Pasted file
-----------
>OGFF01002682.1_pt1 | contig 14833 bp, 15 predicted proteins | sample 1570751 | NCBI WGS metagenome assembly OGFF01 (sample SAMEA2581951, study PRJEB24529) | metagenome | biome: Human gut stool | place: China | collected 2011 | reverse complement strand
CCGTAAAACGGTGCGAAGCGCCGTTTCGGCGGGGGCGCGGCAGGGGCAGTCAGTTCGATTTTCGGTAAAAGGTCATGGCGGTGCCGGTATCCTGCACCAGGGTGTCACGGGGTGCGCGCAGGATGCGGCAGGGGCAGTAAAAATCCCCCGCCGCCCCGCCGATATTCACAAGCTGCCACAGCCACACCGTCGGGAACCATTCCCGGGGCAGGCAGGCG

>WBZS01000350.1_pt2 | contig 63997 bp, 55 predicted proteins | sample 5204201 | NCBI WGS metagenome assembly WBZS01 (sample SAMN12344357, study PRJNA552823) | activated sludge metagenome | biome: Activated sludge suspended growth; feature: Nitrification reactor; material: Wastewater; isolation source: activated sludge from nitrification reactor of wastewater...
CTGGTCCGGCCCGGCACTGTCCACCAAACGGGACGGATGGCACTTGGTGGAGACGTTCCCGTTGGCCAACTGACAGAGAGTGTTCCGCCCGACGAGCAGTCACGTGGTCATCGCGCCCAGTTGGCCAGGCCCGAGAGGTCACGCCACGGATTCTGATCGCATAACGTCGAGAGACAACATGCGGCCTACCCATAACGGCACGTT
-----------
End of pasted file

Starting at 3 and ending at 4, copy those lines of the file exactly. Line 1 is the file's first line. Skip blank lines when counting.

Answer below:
>WBZS01000350.1_pt2 | contig 63997 bp, 55 predicted proteins | sample 5204201 | NCBI WGS metagenome assembly WBZS01 (sample SAMN12344357, study PRJNA552823) | activated sludge metagenome | biome: Activated sludge suspended growth; feature: Nitrification reactor; material: Wastewater; isolation source: activated sludge from nitrification reactor of wastewater...
CTGGTCCGGCCCGGCACTGTCCACCAAACGGGACGGATGGCACTTGGTGGAGACGTTCCCGTTGGCCAACTGACAGAGAGTGTTCCGCCCGACGAGCAGTCACGTGGTCATCGCGCCCAGTTGGCCAGGCCCGAGAGGTCACGCCACGGATTCTGATCGCATAACGTCGAGAGACAACATGCGGCCTACCCATAACGGCACGTT